On Wed, 28 Nov 2001 10:08:36 +0000
"Lawrence Akka" <lakka@...> wrote:
> A few thoughts -
> 1) The language of the interface should be user-selectable. Just
> the [web|wiki]master has decided to set the locale as Italian, doesn't
> that everyone wants to see Italian links/instructions.
Yes, once we have real users and user preferences, that's probably a fine
> 2) Is gettext the best solution for Multi-languages? It requires php
> be complied in a particular way. Not everyone can specify how php is
One of the big advantages of using gettext is the development tools that
are available for it. (I.e. there is a program which scans through all
the source code and pulls out strings which are used as arguments to
gettext; another program merges any changes in that set of strings with
the editable translation map (.po) files; and there's a po-mode for
PhpWiki does not require gettext support to be compiled in to PHP. It
provides a pure PHP replacement if it's not. (I haven't tested that in
awhile, so it may well be broken...)
The only downside I see is that one is required to have the gettext tools
installed (and have some idea of how to use them) to be able to edit or
customize the translations.
We need to use the standard setlocale() stuff anyway to get date formats
right. Gettext is the natural way to handle translated strings.
> define ('_MUST_BE_AUTH', 'You must be authorised to do that');
This is a nightmare to maintain. Imagine:
$msg = sprintf(_MUST_BE_AUTH_TO_EDIT, $pagename);
define ('_MUST_BE_AUTH_TO_EDIT', "Ogg frrble MOTU erg '%s' frk.");
if (! defined('_MUST_BE_AUTH_TO_EDIT'))
define ('_MUST_BE_AUTH_TO_EDIT', "You must be god to edit
The gettext development tools handle all this for you.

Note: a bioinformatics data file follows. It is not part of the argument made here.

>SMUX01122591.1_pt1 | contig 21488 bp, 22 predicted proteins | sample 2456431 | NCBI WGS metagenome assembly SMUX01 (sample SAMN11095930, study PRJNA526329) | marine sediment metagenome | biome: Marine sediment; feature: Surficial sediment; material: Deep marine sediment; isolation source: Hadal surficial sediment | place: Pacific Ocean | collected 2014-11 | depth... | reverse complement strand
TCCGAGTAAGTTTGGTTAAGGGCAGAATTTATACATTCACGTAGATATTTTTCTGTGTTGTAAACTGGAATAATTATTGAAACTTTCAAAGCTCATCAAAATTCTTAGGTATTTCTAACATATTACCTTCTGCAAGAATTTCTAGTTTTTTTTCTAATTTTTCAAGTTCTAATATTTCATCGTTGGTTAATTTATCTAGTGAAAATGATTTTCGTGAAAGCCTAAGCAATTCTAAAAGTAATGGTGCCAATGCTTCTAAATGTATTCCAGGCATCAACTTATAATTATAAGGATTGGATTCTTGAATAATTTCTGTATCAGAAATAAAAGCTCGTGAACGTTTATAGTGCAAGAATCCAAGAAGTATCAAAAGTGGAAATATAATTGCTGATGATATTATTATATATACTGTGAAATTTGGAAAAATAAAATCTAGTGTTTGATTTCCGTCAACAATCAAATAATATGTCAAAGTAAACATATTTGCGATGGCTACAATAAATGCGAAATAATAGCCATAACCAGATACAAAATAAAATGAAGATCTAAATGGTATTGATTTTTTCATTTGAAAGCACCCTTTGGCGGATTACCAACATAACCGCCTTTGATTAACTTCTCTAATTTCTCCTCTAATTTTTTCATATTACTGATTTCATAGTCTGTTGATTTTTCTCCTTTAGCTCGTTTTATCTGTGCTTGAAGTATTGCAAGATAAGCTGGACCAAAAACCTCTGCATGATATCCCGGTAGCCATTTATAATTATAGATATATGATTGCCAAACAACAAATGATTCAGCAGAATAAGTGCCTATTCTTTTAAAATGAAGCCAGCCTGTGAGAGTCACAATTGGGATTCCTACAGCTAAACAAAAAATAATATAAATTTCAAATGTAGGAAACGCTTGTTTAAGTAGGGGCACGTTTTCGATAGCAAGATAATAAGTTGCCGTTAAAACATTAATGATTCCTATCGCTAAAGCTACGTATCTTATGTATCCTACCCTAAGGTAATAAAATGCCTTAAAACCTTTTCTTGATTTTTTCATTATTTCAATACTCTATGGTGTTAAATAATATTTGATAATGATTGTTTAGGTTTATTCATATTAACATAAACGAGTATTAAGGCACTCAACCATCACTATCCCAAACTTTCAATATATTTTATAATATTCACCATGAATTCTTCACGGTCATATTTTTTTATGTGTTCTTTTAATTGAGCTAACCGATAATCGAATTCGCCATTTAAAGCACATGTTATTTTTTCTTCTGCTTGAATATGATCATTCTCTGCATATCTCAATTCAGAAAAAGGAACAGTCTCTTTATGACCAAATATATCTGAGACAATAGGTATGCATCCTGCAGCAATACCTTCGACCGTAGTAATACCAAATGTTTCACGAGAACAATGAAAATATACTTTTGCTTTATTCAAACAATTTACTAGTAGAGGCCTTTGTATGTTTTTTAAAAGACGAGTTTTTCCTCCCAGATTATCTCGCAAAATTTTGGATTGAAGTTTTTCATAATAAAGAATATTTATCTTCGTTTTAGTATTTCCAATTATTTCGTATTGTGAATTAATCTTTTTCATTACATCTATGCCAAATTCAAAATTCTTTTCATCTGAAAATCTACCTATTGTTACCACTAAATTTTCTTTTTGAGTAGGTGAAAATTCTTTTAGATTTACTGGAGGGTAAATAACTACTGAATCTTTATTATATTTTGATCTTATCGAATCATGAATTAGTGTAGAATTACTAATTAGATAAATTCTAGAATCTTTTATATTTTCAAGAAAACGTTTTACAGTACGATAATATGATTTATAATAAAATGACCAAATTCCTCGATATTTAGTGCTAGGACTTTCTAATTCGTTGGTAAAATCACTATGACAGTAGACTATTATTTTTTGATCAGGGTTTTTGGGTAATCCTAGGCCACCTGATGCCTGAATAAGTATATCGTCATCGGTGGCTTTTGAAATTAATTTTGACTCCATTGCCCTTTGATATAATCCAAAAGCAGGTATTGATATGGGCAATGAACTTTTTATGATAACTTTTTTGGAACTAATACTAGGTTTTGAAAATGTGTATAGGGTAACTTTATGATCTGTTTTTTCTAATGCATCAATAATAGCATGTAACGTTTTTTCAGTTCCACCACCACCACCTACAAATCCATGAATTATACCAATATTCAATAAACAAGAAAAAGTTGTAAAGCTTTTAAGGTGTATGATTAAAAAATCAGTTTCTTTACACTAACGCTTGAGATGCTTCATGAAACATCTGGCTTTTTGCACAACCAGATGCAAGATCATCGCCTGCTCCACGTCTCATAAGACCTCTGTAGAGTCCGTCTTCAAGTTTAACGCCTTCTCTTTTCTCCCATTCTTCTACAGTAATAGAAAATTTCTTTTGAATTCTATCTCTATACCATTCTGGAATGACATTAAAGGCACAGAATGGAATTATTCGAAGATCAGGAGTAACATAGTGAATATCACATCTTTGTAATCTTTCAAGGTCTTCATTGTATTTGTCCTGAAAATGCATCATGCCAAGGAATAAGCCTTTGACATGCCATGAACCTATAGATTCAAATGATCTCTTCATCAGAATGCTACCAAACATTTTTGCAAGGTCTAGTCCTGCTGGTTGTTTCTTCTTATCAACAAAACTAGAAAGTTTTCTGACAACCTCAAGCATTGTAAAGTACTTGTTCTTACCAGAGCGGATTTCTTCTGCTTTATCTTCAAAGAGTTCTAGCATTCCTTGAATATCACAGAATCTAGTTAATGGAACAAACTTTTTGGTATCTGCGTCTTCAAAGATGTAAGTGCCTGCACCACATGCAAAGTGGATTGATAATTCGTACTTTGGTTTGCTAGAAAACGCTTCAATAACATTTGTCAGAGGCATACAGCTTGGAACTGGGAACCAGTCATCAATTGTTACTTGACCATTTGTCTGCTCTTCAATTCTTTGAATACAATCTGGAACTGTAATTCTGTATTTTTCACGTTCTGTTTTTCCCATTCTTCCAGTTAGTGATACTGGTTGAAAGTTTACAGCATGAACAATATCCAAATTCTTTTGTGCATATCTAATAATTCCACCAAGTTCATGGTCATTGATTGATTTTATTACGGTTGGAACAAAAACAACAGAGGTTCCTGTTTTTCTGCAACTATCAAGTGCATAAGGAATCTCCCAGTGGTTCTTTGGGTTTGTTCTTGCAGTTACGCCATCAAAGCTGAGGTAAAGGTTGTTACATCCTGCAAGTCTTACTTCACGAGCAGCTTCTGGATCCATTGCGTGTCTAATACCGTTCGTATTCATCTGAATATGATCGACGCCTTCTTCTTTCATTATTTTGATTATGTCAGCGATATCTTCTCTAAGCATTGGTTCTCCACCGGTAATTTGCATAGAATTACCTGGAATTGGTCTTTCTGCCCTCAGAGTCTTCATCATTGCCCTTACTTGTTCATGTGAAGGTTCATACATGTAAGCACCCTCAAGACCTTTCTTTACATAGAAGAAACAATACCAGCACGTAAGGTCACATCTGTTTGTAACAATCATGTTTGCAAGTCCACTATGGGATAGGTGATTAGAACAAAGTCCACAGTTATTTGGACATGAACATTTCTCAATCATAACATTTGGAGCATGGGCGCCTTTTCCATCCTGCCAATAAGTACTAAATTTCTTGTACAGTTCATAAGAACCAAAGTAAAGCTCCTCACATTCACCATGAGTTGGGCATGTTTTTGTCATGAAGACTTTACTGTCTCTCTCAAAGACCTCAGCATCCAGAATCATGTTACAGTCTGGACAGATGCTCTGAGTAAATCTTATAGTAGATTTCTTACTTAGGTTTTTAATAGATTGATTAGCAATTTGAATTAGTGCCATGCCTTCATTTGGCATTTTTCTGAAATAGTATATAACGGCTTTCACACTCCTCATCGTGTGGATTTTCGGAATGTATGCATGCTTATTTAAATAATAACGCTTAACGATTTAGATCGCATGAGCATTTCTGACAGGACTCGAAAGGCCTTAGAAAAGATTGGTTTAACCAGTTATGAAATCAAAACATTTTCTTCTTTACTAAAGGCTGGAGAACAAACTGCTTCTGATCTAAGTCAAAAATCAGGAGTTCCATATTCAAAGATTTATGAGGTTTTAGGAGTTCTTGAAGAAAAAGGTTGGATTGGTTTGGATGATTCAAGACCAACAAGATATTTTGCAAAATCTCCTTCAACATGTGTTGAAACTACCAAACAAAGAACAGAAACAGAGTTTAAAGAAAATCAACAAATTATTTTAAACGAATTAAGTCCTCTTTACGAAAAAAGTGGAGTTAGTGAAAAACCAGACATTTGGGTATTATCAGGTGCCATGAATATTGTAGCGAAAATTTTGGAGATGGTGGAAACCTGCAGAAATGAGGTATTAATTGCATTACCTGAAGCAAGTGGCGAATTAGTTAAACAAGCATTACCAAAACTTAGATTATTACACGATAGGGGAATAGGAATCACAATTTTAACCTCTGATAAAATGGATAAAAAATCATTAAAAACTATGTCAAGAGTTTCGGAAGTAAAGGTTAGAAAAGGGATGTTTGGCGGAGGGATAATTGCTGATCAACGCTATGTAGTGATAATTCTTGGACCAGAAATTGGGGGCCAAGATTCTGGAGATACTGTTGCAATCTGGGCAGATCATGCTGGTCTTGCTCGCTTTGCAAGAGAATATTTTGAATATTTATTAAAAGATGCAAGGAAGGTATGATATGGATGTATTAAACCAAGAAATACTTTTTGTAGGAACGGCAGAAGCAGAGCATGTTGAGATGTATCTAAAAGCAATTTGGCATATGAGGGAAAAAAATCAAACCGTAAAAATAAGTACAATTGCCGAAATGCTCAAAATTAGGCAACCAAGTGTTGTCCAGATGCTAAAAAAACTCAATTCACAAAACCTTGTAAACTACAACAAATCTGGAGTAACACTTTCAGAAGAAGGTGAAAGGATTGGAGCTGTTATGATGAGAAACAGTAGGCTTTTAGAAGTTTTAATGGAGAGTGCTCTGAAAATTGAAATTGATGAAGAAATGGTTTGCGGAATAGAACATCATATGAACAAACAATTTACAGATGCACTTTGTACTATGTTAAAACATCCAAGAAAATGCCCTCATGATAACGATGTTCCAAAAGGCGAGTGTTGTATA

> Another problem with gettext is that if you mistype the original
> language in the code (and some of the phrases are quite long),
> gettext is unable to find the translation.
If/when the language becomes user selectable, I think the selection will
be made via a <select> field in a <form>. (The local admin will have to
make sure the the choices presented are all valid on the local system.)
On the administration side: it is very confusing to figure out which LANG
settings work on a particular system. We should probably code in a list
of alternatives to try for each language which PhpWiki supports. I.e. in
the config file, the admin sets $LANG='german'; the php code then tries
LANG='de_DE.ISO-8859-1', LANG='de_DE', LANG='de', LANG='deutsch',
LANG='german' until it finds one which works.
> 3) It seems to me to be asking for trouble to have to translate the
> templates for each language. Each time the template changed, the
> translations would have to be updated. Wouldn't it be better to have
> language defines (as above), or even template variables in the template,
> which are replaced by the Template munger appropriately, eg:
Yes. Good idea.
This can more-or-less be done now (in 1.3), in an ugly fashion, as
<a href="http://..."><?php echo gettext("Some text."); ?></a>
Perhaps we could support a more compact syntax...
And while on the subject, my one nit about gettext is:
For it's compactness, I much prefer
$msg = _("string");
$msg = gettext("string");
The _() abbreviation is standard usage --- the gettext tools support it by
default. (PHP, if gettext support is compiled in, supports the _() syntax
already. We'd have to define the '_' replacement function when there's no
PHP gettext support if we were to start using it in PhpWiki code.)
Does anyone have objections to the abbreviated syntax?